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If Trump stays within these boundaries, in one fell swoop, he will have turned a victory on par with “Nixon goes to China” into just another Washington defeat – akin to the two suffered by President Obama and President George W. Bush on the very same issue.
President Trump’s immigration principles were designed to set a bright red line for any upcoming negotiations on immigration-related legislation.
Lawmakers who favor a deal to protect some 700,000 young immigrants facing possible deportation because of the end of the Obama administration’s DACA program are seeking to drive a wedge between President Trump and hard-liners on his staff, launching appeals directly to a president who they see as potentially sympathetic to people brought illegally to the U.S. as children.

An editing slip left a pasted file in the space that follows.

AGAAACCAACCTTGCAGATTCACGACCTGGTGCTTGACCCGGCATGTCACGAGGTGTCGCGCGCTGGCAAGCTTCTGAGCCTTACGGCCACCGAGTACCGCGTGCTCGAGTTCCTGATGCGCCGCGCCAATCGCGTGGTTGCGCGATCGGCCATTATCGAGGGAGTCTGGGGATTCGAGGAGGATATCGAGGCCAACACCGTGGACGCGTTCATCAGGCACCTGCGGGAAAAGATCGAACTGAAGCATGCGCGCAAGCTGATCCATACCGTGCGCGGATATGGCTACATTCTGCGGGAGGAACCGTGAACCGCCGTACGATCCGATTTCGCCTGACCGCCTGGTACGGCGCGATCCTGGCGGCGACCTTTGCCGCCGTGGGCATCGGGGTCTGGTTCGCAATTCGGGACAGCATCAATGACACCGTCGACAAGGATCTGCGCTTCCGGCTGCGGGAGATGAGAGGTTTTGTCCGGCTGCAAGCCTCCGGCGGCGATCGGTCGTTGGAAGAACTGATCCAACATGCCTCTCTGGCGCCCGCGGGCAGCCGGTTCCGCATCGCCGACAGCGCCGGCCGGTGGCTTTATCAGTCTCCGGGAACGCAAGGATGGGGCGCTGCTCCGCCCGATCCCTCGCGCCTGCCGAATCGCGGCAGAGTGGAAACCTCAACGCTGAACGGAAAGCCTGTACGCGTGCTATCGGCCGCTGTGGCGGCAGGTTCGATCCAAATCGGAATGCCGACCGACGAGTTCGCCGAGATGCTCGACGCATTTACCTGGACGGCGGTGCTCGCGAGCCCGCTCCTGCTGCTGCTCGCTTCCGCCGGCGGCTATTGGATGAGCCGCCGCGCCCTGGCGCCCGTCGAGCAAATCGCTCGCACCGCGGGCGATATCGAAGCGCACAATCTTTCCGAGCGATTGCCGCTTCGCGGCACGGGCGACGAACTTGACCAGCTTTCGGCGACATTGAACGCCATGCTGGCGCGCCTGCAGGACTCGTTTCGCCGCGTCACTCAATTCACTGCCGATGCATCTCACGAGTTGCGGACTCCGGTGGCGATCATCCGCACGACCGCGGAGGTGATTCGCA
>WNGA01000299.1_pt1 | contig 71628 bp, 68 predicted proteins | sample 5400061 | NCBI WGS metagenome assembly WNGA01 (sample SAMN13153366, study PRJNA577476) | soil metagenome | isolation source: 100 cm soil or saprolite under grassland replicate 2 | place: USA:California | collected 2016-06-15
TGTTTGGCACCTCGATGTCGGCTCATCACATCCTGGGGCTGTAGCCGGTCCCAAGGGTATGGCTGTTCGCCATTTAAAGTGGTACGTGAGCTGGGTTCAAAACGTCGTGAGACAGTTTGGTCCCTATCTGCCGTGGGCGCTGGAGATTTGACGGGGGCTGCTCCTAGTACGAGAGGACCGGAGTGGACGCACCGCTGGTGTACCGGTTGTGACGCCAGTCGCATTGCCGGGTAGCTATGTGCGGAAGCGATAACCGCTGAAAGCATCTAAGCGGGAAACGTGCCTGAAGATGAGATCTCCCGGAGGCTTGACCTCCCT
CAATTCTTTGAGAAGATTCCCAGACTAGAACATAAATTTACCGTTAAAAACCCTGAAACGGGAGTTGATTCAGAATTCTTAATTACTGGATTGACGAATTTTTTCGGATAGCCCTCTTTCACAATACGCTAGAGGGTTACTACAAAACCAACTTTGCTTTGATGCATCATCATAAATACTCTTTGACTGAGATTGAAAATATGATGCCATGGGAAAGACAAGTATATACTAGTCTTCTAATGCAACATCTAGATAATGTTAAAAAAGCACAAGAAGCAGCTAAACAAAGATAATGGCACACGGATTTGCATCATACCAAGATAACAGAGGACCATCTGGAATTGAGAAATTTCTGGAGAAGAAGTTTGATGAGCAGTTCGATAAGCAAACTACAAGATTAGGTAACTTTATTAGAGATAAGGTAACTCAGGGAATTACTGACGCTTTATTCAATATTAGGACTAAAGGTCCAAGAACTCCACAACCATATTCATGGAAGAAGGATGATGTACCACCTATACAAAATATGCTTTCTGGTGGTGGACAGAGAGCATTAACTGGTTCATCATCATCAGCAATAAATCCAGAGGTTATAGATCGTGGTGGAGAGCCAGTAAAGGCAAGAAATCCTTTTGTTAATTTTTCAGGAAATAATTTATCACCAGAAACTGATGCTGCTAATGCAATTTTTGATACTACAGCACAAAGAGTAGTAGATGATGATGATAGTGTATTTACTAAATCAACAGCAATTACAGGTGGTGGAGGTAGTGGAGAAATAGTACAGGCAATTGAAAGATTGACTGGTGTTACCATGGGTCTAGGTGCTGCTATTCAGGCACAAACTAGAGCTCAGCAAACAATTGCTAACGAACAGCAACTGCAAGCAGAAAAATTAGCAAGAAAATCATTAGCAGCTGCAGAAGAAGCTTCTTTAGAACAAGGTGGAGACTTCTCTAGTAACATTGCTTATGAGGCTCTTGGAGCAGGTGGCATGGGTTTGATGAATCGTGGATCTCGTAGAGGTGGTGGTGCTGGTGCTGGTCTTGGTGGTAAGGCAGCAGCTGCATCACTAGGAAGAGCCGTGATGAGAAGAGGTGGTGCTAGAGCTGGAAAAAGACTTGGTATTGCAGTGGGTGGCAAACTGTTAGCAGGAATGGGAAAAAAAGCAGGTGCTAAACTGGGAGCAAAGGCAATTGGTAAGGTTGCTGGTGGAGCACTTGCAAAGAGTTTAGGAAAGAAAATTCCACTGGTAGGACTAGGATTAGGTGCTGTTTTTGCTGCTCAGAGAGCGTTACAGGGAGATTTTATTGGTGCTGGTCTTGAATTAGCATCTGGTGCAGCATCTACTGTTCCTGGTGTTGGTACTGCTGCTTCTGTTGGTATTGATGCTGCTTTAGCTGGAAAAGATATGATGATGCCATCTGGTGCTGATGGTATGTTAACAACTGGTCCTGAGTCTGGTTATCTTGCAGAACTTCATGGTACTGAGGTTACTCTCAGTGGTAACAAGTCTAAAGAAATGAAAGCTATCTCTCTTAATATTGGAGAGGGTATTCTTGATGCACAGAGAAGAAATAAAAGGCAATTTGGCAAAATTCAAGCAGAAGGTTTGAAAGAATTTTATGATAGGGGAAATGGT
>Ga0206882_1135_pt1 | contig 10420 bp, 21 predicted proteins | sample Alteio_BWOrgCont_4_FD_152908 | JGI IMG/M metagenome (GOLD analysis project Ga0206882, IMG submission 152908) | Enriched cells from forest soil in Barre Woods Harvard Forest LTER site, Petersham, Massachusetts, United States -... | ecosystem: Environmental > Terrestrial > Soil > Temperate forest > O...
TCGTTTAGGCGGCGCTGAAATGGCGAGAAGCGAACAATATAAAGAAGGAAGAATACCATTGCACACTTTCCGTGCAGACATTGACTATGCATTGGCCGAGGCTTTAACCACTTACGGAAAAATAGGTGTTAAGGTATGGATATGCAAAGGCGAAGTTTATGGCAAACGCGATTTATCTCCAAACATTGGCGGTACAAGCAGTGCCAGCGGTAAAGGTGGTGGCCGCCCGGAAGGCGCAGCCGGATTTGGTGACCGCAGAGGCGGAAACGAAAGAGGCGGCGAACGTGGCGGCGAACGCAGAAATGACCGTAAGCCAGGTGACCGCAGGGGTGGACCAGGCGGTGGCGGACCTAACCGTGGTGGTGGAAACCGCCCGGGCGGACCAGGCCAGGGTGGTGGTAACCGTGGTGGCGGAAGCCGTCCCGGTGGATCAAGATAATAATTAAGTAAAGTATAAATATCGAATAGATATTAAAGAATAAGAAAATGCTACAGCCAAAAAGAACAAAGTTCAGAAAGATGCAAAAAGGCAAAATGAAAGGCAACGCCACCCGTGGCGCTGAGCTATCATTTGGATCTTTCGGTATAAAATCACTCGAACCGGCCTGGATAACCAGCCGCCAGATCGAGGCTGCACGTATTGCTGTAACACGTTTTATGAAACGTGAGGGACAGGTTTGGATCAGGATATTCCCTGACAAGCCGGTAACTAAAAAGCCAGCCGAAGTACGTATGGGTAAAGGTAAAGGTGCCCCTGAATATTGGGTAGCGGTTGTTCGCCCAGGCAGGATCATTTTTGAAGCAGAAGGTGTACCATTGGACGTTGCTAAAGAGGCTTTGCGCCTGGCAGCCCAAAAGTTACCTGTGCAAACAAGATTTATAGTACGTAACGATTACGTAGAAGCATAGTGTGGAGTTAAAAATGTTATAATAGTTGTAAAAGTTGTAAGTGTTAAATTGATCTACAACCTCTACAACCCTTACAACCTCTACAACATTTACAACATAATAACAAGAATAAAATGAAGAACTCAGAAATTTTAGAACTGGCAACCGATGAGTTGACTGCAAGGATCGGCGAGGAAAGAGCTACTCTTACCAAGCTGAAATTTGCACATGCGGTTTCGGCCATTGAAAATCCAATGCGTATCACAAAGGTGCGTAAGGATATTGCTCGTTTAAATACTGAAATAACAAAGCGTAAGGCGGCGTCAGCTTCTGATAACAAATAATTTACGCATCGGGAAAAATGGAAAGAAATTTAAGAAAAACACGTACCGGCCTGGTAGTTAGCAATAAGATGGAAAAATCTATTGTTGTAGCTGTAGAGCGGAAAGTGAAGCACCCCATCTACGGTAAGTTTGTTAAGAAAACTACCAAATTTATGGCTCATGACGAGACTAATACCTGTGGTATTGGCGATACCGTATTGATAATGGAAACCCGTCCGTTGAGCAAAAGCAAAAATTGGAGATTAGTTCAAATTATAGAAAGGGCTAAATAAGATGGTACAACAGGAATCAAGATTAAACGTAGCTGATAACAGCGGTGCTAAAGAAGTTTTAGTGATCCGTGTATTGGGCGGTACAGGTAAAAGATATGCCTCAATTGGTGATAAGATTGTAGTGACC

Jeff Sessions wants to stamp it out, and he's closer than you think. As the immigration debate ramps up, here are the leading bills already pending in Congress. Even red states feel left in the lurch by the Trump administration's management of healthcare
The Trump administration revealed a sweeping set of hard-line immigration demands Sunday night — including the building of a wall on the southern border and major changes to the legal immigration system — as trade-offs for legislation to protect the so-called Dreamers, a move that could kill prospects for a deal to protect roughly 700,000 young people now facing possible deportation.
Ever since Trump announced that he and “Chuck and Nancy” had discussed a possible legislative deal to protect the Dreamers, hard-line elements of his administration have worked with immigration restrictionists in Congress to derail the effort.
Just 1 in 5 Americans want to deport young immigrants brought to the United States as children and now here illegally, the focus of a politically fraught debate between the White House and Congress.
About 60 percent of Americans favor allowing those young immigrants, commonly referred as "Dreamers," to stay in the U.S. legally, compared to 22 percent who are opposed.